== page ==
The ten-foot rule and other fine points of collective bargaining in New York City

The multiplicity of ills facing our nation’s public schools can depress even the most optimistic.How can we be hopeful when we have 30 million illiterate children?And it is no longer just the well-being of our poorest children that we need worry about; our top-performing public schools are no match for the international competition. China and India, among others, will finish our lunch if we do not find a way out of our education quagmire.

My views on how to solve some of these seemingly intractable education problems have been informed by two experiences: my four years as chair of the New York City Council’s education committee and, more recently, my role as founder and executive director of a new charter school. During the years I spent as a public school student in the city, my time teaching social studies to public school students, and now my experience as a public school parent, I have seen a great deal. But one of the most striking phenomena I have observed is the education industry ability to preclude any dramatic improvement in the schools. It is a monopolistic structure in which management and labor have colluded for the better part of four decades to protect the interests of adults over those of children. The labor agreements signed by both public officials and labor leaders,governing every aspect of New York City public schools, profoundly inhibit our ability to improve public education. The complicity between management and labor must end if we are to improve learning and teaching and have a chance at competing in the global economy.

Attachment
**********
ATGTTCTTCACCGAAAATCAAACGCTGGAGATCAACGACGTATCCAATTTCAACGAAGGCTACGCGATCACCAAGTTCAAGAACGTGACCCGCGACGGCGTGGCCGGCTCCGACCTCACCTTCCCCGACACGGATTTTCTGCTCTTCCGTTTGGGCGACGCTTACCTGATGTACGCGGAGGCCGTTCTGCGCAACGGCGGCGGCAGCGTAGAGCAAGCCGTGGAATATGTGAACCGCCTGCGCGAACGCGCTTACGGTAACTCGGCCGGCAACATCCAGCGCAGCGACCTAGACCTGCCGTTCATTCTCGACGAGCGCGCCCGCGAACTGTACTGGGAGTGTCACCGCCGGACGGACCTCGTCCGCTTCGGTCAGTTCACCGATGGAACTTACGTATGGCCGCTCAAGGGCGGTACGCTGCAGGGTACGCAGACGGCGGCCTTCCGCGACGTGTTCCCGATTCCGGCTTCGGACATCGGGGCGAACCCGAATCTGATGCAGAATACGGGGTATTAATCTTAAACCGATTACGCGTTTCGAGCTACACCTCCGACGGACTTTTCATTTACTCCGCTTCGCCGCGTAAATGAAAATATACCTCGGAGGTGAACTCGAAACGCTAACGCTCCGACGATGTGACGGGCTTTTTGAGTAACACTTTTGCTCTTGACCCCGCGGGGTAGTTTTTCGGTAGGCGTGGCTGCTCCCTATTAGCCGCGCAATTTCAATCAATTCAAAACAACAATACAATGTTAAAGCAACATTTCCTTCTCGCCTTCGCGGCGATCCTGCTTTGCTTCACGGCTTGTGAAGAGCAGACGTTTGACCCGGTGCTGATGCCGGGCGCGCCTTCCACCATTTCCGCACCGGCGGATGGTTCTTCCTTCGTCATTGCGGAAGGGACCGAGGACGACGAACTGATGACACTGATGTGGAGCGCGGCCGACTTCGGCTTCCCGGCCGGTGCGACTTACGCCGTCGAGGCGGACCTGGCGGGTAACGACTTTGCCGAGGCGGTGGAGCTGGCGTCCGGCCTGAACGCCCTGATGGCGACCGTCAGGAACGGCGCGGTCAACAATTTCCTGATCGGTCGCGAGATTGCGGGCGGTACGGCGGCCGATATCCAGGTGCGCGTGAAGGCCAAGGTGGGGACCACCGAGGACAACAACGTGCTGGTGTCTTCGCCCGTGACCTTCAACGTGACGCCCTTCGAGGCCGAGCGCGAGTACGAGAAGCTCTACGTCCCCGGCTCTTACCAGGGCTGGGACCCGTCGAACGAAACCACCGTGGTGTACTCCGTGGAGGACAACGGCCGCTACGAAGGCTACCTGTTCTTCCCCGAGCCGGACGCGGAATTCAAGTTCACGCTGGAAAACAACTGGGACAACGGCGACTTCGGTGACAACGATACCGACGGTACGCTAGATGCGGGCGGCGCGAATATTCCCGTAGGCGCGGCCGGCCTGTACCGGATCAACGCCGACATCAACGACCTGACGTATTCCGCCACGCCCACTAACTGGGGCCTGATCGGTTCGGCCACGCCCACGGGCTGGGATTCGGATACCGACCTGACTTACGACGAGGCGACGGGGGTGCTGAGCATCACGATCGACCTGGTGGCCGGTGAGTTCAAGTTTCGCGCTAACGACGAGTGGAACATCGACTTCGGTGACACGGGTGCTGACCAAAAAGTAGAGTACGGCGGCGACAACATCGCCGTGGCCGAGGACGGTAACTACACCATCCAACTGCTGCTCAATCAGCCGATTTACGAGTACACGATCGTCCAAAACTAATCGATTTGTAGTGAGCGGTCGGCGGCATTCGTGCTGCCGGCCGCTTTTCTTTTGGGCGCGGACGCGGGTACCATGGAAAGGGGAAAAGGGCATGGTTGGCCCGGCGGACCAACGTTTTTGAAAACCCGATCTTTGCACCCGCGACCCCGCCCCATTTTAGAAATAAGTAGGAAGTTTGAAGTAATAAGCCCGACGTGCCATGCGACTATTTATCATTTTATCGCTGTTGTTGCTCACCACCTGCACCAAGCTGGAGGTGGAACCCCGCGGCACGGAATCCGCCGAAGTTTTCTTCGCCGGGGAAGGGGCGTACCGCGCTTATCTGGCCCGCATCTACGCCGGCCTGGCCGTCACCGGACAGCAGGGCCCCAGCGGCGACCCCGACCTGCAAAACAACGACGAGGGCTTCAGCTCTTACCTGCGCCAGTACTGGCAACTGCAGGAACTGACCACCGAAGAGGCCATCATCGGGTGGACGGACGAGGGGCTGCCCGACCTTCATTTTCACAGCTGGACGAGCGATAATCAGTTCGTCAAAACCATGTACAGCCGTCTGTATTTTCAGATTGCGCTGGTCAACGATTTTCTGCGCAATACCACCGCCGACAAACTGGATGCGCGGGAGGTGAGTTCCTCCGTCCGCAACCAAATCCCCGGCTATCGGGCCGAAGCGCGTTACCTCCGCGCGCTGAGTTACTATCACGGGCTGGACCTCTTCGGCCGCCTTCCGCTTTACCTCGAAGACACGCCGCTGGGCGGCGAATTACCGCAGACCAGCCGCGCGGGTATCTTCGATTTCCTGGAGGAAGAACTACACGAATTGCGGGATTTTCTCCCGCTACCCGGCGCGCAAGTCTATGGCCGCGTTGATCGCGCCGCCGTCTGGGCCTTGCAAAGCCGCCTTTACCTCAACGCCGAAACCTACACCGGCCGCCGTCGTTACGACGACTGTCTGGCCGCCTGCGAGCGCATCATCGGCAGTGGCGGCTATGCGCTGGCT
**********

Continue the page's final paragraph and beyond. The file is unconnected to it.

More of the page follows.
I do not oppose some of the commonly proposed solutions to our education failures. I support universalpre–K, reduced class size, year-round schooling, and career ladders for teachers. Money matters, terribly. Just look at first-rate private schools: in New York City parents spend between$20,000 and $40,000 per child, and they do so for a reason.